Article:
Google agrees to ‘pioneering’ five-year deal to pay news agency AFP for online content in Europe and fact-checking training for undisclosed sum
Google has announced a deal with Paris-based news agency Agence France-Presse which will see the Silicon Valley firm pay an undisclosed sum for content in Europe.
The five-year agreement is the result of 18 months of negotiations, and comes as Google is under increasing pressure to pay content providers for material distributed on their platform.
The agreement was described as ‘pioneering’ by AFP’s CEO, Fabrice Fries, who said it will help support AFP’s news-gathering and reporting operations across the continent.
It is the first agreement by a news agency under the 2019 European directive on so-called ‘neighboring rights’ – essentially a form of copyright, created for three categories of people who are not technically authors: performing artists, producers of phonogrammes (symbols used to represent sounds), and those involved in radio and television broadcasting.
Neighboring rights are at the heart of multiple disputes between web giants and the media over payment for use of online news and other content.
Fabrice Fries (right), the CEO of AFP, is seen at AFP’s headquarters in Paris with Sebastien Missoffe, the managing director of Google in France
‘This is an agreement that covers the whole of the EU, in all of AFP’s languages, including in countries that have not enacted the directive,’ said Fries.
He said the deal was ‘pioneering’ and the ‘culmination of a long struggle’.
AFP produces and distributes multimedia content to its clients in six languages around the world.
After initially being reluctant to pay French newspapers for the use of their content, Google finally signed a three-year framework agreement with some of the nation’s press in early 2021, but was fined $566 million in mid July by the French competition authority for having failed to negotiate ‘in good faith’.
Google had initially balked at paying for news, saying news companies benefited from the millions of readers it sends to their websites.
News companies, meanwhile, have been demanding for years that digital giants pay for news content they siphon from commercial media while taking the lion’s share of ad revenue.
Google has appealed the July fine, and is continuing talks to reach a new agreement.
AFP has fought for news agencies to be fully eligible to benefit from neighboring rights agreements, Fries said.
Wednesday’s deal ‘will contribute to the production of quality information and the development of innovation within the agency’, he added.
The tech giant Google – the world’s biggest internet provider – said the agreement showed Google’s willingness to work with European regulators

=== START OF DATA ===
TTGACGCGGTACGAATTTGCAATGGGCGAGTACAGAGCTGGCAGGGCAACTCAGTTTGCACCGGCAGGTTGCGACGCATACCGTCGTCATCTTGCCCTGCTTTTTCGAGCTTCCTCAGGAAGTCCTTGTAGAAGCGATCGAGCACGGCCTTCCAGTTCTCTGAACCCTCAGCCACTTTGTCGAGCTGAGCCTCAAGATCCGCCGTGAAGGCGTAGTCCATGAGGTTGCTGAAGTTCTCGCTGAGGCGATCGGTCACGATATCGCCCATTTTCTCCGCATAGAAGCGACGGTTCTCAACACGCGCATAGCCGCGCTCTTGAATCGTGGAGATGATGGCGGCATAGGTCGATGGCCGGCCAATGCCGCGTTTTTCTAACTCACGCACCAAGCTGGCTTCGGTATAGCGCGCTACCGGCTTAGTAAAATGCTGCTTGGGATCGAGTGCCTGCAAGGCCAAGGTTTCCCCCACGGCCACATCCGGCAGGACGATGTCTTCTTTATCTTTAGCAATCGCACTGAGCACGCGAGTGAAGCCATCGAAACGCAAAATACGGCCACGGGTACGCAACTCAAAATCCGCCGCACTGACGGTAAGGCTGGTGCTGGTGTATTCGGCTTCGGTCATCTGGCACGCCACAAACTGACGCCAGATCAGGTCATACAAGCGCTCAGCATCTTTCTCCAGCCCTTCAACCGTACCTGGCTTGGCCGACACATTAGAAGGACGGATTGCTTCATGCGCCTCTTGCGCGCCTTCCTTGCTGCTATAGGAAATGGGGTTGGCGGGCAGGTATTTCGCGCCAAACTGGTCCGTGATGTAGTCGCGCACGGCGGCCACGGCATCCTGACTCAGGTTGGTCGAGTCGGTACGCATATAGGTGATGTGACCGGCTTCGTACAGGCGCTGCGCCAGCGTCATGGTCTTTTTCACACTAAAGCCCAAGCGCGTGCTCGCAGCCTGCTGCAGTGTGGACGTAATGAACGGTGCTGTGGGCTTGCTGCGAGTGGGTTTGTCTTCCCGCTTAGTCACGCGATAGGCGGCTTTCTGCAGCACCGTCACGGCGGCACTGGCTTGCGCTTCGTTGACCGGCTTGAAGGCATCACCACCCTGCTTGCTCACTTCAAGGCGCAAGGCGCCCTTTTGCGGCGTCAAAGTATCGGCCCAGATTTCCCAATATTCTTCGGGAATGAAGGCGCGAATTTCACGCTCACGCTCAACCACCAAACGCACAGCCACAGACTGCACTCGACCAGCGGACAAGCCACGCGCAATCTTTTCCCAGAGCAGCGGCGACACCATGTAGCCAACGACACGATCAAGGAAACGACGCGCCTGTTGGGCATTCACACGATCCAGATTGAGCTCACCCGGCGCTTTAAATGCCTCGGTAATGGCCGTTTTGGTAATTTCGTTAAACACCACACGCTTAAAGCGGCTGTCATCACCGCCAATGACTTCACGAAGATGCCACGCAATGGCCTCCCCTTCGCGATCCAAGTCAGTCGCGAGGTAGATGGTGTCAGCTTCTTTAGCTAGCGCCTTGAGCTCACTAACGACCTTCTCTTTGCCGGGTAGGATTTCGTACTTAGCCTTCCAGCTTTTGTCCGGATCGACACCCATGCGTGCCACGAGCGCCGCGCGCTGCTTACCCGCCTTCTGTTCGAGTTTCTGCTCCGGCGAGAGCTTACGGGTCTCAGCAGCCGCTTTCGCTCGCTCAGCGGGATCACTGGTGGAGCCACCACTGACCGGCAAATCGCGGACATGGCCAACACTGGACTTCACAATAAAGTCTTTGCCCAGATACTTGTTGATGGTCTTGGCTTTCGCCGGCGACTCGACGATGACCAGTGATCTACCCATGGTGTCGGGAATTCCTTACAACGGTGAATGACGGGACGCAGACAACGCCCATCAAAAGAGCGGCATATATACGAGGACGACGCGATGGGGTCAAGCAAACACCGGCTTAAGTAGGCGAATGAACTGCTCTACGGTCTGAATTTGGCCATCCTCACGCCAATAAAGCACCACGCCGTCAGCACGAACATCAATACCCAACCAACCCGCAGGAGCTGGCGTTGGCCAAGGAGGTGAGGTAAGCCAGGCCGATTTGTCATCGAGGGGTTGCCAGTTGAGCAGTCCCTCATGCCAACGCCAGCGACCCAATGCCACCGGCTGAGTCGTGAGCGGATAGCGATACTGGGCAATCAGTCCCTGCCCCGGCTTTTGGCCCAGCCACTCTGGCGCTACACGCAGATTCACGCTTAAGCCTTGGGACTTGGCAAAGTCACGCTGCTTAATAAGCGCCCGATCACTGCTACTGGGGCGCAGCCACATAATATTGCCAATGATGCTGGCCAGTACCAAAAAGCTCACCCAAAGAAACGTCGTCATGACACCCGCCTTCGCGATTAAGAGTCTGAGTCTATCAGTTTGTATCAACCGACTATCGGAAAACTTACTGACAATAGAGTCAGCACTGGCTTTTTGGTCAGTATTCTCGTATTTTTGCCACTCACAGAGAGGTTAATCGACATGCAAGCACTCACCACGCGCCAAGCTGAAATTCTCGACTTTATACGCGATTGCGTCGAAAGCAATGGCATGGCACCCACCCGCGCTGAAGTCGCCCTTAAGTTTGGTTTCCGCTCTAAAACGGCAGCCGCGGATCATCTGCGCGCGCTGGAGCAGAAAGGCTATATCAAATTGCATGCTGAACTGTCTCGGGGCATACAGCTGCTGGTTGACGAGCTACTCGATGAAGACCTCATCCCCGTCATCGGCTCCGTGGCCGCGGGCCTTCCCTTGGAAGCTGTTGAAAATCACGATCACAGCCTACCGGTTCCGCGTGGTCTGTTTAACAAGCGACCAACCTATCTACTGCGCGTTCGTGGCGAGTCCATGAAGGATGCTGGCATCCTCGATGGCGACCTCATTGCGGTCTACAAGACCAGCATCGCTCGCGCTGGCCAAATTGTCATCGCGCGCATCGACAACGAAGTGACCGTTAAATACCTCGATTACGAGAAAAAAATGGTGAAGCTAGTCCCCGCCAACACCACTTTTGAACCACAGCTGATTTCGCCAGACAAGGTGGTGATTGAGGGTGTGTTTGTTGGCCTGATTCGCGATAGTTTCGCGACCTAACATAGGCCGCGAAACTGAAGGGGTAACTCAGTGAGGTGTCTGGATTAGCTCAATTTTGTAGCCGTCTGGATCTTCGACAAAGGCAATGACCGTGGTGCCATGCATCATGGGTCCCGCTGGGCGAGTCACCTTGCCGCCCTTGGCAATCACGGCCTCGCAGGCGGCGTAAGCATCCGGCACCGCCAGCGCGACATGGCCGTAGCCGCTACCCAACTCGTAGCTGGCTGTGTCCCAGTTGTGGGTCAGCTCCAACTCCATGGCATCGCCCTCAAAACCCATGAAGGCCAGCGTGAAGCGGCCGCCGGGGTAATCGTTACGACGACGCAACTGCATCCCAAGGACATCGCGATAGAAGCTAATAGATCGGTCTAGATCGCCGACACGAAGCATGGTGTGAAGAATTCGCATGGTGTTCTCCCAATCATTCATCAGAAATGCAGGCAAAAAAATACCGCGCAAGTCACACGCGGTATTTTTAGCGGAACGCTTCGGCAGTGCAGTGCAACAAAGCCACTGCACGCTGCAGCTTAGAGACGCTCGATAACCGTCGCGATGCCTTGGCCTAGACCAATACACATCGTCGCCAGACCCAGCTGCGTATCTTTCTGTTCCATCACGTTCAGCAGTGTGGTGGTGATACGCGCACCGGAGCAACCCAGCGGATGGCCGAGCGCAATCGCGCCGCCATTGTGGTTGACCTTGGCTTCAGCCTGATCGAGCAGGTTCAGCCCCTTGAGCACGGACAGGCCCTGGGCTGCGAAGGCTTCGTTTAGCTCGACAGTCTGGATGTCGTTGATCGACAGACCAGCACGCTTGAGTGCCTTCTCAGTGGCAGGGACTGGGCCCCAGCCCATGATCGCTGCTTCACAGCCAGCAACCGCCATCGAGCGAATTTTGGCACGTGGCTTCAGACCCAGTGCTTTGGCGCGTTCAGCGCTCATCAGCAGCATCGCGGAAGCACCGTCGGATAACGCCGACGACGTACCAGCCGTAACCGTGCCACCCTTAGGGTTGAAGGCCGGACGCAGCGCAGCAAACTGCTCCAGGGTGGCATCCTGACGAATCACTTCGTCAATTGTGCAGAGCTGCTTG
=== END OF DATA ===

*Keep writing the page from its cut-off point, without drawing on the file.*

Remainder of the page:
Sebastien Missoffe, Google’s general manager in France, said that the deal was a sign of Google’s openness to work with national regulators, and find a mutually-acceptable deal.
‘This agreement with Agence France-Presse demonstrates our willingness to find common ground with publishers and press agencies in France on the topic of neighbouring rights,’ he said.
The pact ‘paves the way for even closer collaboration’, he added.
Under the agreement AFP will also offer fact-checking training on several continents, details of which will be announced soon, the companies said in a statement.
Global tech giants – mostly American – have run into a wide range of disputes with Brussels and EU member states over taxation, abuse of their dominant market power, privacy issues and of making money from journalistic content without sharing the revenue.
To tackle this the EU directive created the form of copyright called neighboring rights that would allow outlets to demand compensation for use of their content.
Facebook announced several agreements in October, including one that provides for two years’ remuneration to French news media for the use of their content, as well as for their participation in Facebook News, which Facebook will deploy in France in January 2022.
In France and Denmark, media groups joined forces to negotiate with tech giants, while in Spain, Google announced on November 3 that it would reopen its Google News service in early 2022.
In Australia, a law has been passed to oblige tech giants to pay the media for using their content.
Google announced in October 2020 that it would launch Google News Showcase, and pay publishers more than $1 billion over the next three years through a new program for licensing news.
In February, Rupert Murdoch’s News Corp announced a three-year deal in which Google will pay the company for content.
The company’s brands in the U.S., U.K. and Australia – including The Wall Street Journal and New York Post – will be featured in the Google News Showcase.
The companies will enter into an ad revenue-sharing agreement, develop a subscription platform and YouTube will invest in video journalism as part of the deal, according to a press release.
Don Harrison, president of global partnerships at Google, said at the time: ‘News Showcase now has partnerships with over 500 publications around the world, demonstrating the value this product can bring to our news partners and readers everywhere. We hope to announce even more partnerships soon.’
News Corp. CEO Robert Thomson praised Google in a statement for a ‘thoughtful commitment to journalism,’ and said he is ‘gratified that the terms of trade are changing, not just for News Corp, but for every publisher.’